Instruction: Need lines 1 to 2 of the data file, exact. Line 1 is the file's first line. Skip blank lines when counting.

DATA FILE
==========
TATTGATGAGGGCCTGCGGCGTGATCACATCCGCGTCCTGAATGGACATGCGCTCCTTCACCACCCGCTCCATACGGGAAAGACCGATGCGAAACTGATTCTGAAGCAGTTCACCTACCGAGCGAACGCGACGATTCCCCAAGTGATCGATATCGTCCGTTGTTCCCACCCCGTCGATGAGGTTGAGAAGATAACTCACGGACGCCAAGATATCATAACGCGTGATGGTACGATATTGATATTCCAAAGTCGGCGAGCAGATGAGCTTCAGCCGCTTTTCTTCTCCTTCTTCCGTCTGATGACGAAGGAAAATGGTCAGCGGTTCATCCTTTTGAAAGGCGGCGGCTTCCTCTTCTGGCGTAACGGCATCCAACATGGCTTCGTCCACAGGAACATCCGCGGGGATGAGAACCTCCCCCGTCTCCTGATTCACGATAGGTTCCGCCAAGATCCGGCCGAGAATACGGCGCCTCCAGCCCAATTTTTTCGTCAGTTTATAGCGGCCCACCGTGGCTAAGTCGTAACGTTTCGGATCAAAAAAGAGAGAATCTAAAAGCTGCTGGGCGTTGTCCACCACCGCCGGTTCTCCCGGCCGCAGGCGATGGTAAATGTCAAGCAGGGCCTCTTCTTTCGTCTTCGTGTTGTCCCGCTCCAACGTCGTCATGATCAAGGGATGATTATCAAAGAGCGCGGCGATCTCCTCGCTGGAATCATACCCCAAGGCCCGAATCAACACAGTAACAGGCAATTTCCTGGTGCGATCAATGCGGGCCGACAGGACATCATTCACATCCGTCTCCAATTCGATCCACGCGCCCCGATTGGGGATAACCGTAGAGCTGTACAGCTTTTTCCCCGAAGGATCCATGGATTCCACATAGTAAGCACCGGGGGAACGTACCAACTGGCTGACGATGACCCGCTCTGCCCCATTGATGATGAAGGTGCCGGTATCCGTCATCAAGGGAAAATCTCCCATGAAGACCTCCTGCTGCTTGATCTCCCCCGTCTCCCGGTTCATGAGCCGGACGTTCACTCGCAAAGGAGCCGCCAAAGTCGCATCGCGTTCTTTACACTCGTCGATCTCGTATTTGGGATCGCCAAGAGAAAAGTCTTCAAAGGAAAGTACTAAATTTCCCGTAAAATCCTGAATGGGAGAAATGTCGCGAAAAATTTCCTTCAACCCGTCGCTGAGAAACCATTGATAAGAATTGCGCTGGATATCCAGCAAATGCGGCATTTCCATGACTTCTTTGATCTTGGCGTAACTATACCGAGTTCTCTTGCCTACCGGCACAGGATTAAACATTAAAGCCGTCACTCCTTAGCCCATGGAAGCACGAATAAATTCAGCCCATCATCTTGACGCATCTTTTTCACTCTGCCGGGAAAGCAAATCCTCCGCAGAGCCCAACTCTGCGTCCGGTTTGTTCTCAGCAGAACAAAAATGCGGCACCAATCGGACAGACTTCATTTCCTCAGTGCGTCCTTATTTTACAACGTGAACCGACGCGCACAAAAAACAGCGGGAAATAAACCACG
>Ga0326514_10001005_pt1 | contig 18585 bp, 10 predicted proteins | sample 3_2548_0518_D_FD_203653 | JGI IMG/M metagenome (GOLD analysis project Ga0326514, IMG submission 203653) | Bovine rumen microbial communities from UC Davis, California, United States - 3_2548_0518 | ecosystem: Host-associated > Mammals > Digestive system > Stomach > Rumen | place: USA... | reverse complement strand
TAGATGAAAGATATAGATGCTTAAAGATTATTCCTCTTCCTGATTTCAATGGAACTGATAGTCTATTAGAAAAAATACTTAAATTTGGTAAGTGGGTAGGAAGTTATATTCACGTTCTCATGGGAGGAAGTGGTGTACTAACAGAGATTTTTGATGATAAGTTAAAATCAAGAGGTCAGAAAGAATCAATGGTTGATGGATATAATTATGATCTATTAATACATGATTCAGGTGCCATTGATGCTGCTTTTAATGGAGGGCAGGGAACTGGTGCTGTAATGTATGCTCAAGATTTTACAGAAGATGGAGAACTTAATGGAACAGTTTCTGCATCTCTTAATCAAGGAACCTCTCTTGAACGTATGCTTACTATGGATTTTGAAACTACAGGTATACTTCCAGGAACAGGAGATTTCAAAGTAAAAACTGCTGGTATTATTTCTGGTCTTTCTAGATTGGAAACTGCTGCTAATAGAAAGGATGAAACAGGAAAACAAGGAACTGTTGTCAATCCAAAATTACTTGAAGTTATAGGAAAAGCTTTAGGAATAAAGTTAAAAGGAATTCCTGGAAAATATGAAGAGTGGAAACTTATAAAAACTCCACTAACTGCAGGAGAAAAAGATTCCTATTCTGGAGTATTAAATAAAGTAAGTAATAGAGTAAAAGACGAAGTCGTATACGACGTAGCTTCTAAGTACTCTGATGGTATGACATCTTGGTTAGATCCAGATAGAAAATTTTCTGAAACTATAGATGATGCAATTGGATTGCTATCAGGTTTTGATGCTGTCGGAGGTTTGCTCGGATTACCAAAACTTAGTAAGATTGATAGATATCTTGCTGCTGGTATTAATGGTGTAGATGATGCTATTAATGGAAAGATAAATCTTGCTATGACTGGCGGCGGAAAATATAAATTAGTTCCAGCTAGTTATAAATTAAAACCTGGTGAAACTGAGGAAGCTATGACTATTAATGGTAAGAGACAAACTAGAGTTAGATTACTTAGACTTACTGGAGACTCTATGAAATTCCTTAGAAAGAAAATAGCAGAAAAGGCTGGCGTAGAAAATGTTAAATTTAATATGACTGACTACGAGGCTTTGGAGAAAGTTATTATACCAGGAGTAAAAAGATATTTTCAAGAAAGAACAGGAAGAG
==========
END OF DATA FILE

TATTGATGAGGGCCTGCGGCGTGATCACATCCGCGTCCTGAATGGACATGCGCTCCTTCACCACCCGCTCCATACGGGAAAGACCGATGCGAAACTGATTCTGAAGCAGTTCACCTACCGAGCGAACGCGACGATTCCCCAAGTGATCGATATCGTCCGTTGTTCCCACCCCGTCGATGAGGTTGAGAAGATAACTCACGGACGCCAAGATATCATAACGCGTGATGGTACGATATTGATATTCCAAAGTCGGCGAGCAGATGAGCTTCAGCCGCTTTTCTTCTCCTTCTTCCGTCTGATGACGAAGGAAAATGGTCAGCGGTTCATCCTTTTGAAAGGCGGCGGCTTCCTCTTCTGGCGTAACGGCATCCAACATGGCTTCGTCCACAGGAACATCCGCGGGGATGAGAACCTCCCCCGTCTCCTGATTCACGATAGGTTCCGCCAAGATCCGGCCGAGAATACGGCGCCTCCAGCCCAATTTTTTCGTCAGTTTATAGCGGCCCACCGTGGCTAAGTCGTAACGTTTCGGATCAAAAAAGAGAGAATCTAAAAGCTGCTGGGCGTTGTCCACCACCGCCGGTTCTCCCGGCCGCAGGCGATGGTAAATGTCAAGCAGGGCCTCTTCTTTCGTCTTCGTGTTGTCCCGCTCCAACGTCGTCATGATCAAGGGATGATTATCAAAGAGCGCGGCGATCTCCTCGCTGGAATCATACCCCAAGGCCCGAATCAACACAGTAACAGGCAATTTCCTGGTGCGATCAATGCGGGCCGACAGGACATCATTCACATCCGTCTCCAATTCGATCCACGCGCCCCGATTGGGGATAACCGTAGAGCTGTACAGCTTTTTCCCCGAAGGATCCATGGATTCCACATAGTAAGCACCGGGGGAACGTACCAACTGGCTGACGATGACCCGCTCTGCCCCATTGATGATGAAGGTGCCGGTATCCGTCATCAAGGGAAAATCTCCCATGAAGACCTCCTGCTGCTTGATCTCCCCCGTCTCCCGGTTCATGAGCCGGACGTTCACTCGCAAAGGAGCCGCCAAAGTCGCATCGCGTTCTTTACACTCGTCGATCTCGTATTTGGGATCGCCAAGAGAAAAGTCTTCAAAGGAAAGTACTAAATTTCCCGTAAAATCCTGAATGGGAGAAATGTCGCGAAAAATTTCCTTCAACCCGTCGCTGAGAAACCATTGATAAGAATTGCGCTGGATATCCAGCAAATGCGGCATTTCCATGACTTCTTTGATCTTGGCGTAACTATACCGAGTTCTCTTGCCTACCGGCACAGGATTAAACATTAAAGCCGTCACTCCTTAGCCCATGGAAGCACGAATAAATTCAGCCCATCATCTTGACGCATCTTTTTCACTCTGCCGGGAAAGCAAATCCTCCGCAGAGCCCAACTCTGCGTCCGGTTTGTTCTCAGCAGAACAAAAATGCGGCACCAATCGGACAGACTTCATTTCCTCAGTGCGTCCTTATTTTACAACGTGAACCGACGCGCACAAAAAACAGCGGGAAATAAACCACG
>Ga0326514_10001005_pt1 | contig 18585 bp, 10 predicted proteins | sample 3_2548_0518_D_FD_203653 | JGI IMG/M metagenome (GOLD analysis project Ga0326514, IMG submission 203653) | Bovine rumen microbial communities from UC Davis, California, United States - 3_2548_0518 | ecosystem: Host-associated > Mammals > Digestive system > Stomach > Rumen | place: USA... | reverse complement strand